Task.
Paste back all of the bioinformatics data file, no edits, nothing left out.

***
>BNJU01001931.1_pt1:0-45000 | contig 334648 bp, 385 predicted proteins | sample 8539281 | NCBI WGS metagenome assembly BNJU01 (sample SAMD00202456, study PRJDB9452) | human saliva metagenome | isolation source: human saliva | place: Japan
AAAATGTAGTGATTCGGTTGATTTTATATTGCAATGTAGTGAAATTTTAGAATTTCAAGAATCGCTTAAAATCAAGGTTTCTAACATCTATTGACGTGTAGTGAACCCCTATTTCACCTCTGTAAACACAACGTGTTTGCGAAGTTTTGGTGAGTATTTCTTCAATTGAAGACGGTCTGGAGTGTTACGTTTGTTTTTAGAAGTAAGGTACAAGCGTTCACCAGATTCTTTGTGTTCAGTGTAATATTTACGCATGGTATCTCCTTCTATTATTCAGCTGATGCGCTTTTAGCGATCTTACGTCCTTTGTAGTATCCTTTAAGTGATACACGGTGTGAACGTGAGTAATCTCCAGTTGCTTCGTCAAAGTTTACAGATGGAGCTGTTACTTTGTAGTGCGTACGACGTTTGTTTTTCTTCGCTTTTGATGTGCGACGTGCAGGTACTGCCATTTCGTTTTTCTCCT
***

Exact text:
>BNJU01001931.1_pt1:0-45000 | contig 334648 bp, 385 predicted proteins | sample 8539281 | NCBI WGS metagenome assembly BNJU01 (sample SAMD00202456, study PRJDB9452) | human saliva metagenome | isolation source: human saliva | place: Japan
AAAATGTAGTGATTCGGTTGATTTTATATTGCAATGTAGTGAAATTTTAGAATTTCAAGAATCGCTTAAAATCAAGGTTTCTAACATCTATTGACGTGTAGTGAACCCCTATTTCACCTCTGTAAACACAACGTGTTTGCGAAGTTTTGGTGAGTATTTCTTCAATTGAAGACGGTCTGGAGTGTTACGTTTGTTTTTAGAAGTAAGGTACAAGCGTTCACCAGATTCTTTGTGTTCAGTGTAATATTTACGCATGGTATCTCCTTCTATTATTCAGCTGATGCGCTTTTAGCGATCTTACGTCCTTTGTAGTATCCTTTAAGTGATACACGGTGTGAACGTGAGTAATCTCCAGTTGCTTCGTCAAAGTTTACAGATGGAGCTGTTACTTTGTAGTGCGTACGACGTTTGTTTTTCTTCGCTTTTGATGTGCGACGTGCAGGTACTGCCATTTCGTTTTTCTCCT